Scott Urquhart with the Helios system  (Source: University of Arizona)

Helios system output where red shows a being crossing the cables. The red markings look different as different beings cross the border. In this case, the red represents horses  (Source: University of Arizona)
Could potentially replace current "ineffective" barriers

Researchers at the University of Arizona (UA) have developed an invisible border monitoring system that could be used to supervise the U.S.-Mexico border.

UA researchers involved in the project are Moe Momayez, an associate professor of mining and geological engineering, and Kevin Moffitt, a research scientist at the UA Center for Border Security and Immigration. Working with UA researchers on the project is a geophysical engineering company called Zonge, which is based in Tucson, Arizona. Scott Urquhart is president and senior geophysicist of the company who has been working very closely with UA researchers on the border monitoring system. Furthermore, Zonge has signed a two-year contract with the system's creator, Fotech Solutions, which is a distributor of acoustic data to energy and security sectors. 

The border monitoring system is called Helios, and it is capable of supervising the whole U.S.-Mexico border at a constant rate. The system is made up of laser pulses that are transmitted through fiber-optic cables buried underground. These laser pulses react to movements on the ground above, and a detector at either end of the cable evaluates these reactions. Helios is capable of distinguishing between humans, animals and vehicles. It can also tell if people are walking, running or digging.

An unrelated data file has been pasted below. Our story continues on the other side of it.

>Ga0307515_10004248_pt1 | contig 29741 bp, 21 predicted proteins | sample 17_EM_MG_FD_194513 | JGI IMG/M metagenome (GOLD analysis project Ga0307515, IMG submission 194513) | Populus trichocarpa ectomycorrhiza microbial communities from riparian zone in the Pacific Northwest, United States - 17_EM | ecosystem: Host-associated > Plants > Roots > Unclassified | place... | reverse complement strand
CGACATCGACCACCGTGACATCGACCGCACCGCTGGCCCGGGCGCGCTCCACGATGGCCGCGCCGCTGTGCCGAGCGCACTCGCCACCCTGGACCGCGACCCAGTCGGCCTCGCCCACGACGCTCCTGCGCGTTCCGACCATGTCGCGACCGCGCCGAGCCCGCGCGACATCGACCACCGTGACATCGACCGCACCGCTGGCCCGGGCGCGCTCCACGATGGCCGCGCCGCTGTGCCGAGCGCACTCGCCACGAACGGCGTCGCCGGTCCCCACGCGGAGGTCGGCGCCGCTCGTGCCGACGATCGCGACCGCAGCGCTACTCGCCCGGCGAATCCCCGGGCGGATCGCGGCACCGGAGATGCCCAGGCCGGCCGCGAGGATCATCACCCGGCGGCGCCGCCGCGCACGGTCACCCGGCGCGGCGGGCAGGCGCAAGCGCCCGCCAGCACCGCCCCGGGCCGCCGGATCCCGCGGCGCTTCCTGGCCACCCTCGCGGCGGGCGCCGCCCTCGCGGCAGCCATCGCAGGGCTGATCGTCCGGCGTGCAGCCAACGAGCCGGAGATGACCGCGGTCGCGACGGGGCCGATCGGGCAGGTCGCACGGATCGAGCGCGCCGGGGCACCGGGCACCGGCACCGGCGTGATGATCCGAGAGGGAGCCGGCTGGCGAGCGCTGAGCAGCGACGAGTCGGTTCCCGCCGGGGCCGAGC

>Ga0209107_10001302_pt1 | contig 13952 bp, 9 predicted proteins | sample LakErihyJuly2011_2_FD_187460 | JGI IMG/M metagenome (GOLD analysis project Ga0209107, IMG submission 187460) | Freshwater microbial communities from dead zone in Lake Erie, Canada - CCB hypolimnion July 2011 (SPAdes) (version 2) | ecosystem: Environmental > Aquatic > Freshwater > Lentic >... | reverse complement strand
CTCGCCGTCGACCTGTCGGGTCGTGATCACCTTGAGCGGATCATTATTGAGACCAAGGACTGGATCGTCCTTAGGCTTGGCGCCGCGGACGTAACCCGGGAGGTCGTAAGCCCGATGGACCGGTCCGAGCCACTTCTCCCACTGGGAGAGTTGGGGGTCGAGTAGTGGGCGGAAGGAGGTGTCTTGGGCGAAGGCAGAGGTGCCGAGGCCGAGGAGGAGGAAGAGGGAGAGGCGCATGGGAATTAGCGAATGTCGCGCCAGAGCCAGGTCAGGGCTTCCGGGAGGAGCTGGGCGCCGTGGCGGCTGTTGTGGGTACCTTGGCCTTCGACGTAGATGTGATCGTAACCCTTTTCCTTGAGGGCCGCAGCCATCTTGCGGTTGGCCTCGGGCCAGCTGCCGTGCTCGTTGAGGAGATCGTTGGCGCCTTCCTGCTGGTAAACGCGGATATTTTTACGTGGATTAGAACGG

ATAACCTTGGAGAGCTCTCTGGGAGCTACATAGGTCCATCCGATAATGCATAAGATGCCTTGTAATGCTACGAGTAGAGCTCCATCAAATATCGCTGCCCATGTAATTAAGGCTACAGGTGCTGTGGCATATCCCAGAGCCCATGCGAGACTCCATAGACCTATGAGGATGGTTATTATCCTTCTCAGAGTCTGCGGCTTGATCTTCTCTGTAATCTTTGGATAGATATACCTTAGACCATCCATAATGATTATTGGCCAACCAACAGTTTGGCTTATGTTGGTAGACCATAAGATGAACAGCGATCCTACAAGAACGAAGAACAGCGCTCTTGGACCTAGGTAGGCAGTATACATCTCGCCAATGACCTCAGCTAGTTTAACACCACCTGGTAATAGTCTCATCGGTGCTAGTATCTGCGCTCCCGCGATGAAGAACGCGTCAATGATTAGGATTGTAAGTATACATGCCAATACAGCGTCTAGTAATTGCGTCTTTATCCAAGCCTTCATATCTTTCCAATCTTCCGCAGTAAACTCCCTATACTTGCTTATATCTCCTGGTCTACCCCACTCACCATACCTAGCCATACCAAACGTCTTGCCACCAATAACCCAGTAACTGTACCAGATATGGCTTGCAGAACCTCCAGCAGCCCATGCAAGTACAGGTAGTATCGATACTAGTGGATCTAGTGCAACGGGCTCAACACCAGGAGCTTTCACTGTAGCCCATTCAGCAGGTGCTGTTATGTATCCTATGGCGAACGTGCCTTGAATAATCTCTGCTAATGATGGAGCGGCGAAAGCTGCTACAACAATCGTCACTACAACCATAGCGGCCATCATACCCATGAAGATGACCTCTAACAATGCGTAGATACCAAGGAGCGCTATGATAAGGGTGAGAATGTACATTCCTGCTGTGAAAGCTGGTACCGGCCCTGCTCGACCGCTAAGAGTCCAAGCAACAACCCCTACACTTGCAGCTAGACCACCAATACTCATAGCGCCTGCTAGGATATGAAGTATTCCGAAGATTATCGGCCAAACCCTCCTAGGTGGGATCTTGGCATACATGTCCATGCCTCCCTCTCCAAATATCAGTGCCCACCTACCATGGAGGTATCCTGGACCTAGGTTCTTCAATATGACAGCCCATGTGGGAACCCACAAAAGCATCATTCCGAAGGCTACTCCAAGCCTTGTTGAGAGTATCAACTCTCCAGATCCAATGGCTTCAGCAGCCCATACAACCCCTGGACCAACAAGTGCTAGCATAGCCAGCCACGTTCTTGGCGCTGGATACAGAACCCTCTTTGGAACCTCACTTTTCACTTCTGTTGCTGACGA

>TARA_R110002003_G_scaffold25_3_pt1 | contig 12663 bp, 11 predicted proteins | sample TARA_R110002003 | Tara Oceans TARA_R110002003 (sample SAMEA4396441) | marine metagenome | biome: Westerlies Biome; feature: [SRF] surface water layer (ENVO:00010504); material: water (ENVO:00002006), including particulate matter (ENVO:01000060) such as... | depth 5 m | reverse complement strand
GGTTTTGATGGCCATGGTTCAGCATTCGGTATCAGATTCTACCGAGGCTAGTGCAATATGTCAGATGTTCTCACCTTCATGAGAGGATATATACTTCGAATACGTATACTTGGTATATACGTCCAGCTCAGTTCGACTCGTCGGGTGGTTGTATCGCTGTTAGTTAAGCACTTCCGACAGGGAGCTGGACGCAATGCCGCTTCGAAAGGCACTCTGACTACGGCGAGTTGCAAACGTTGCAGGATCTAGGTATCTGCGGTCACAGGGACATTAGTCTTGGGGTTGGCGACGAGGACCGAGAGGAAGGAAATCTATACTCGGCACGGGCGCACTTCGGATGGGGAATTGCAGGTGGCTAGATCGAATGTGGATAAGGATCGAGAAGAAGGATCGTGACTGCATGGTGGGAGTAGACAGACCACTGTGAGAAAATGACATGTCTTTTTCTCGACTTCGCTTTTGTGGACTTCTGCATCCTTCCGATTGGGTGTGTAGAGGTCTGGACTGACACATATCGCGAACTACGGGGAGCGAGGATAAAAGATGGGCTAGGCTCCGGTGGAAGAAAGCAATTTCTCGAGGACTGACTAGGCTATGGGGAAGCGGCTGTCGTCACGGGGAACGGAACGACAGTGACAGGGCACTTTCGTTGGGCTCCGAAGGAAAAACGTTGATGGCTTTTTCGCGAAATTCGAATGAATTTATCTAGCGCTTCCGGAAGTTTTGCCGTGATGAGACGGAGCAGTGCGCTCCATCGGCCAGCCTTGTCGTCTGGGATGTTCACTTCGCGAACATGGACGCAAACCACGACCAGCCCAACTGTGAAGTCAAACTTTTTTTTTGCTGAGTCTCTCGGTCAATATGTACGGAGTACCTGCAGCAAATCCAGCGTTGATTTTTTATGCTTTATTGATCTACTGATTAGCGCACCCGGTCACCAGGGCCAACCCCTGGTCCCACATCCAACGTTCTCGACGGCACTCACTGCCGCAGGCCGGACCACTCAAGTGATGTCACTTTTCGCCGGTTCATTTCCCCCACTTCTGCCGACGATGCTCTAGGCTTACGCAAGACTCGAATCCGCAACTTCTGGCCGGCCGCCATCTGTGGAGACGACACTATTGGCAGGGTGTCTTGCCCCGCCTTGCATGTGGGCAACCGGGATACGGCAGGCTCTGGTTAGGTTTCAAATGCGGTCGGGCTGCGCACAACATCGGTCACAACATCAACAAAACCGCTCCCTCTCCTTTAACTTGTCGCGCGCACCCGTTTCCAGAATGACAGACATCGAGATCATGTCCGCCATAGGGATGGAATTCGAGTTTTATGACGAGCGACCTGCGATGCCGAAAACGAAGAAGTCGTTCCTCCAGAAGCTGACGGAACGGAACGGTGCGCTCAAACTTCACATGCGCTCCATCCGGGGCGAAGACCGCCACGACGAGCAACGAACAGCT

Helios is a distributed acoustic sensor that operates using "optical backscattering." Backscattering is the reflection of particles, signals or waves back to the direction in which they came from. It also has 50-kilometer fiber-optic cable lengths equipped with a detector that can be strung together to stretch across long distances, such as the 1,969 mile U.S.-Mexico border.

"It's all a matter of scale," said Urquhart. "When very small vibrations hit the fiber-optic cables, the cables are slightly distorted. This distortion creates a unique signature change in the laser pulses, which can be detected by the Helios unit."

While the Helios system could be very valuable to the monitoring of the U.S.-Mexico border, this is not new technology. Similar systems have been developed to monitor bridges, dams, pipelines and highways seismic damage or cracks. 

Nonetheless, the technology is well-suited for the project at hand. The UA-Zonge team created a test site in the Sonoran Desert near Tucson, Arizona to see how well the Helios system worked. For instance, a 35-pound dog named Blue was sent across the Helios system, and it barely made a trace on the system, showing that the system will not trigger alarms unnecessarily if the being crossing the cables is not a human. 

The cost to implement the Helios system is unknown at this point since there are rumors that it may be integrated into a larger system with mobile surveillance vehicles. But even if this is true, those working on the Helios project have said the cost of the Helios system would still be lower than the cost of the "ineffective barriers" used today such as disconnected grids of sensors and steel/electric fences. 

As we speak, Fotech is automating the Helios system. The next step is to build a "database of signals" and use advanced pattern-recognition software to automatically analyze events picked up by the system. Zonge is also looking to work with a technical partner that could offer storage and large-scale analyses of the volumes of data that the system will both gather and store. 

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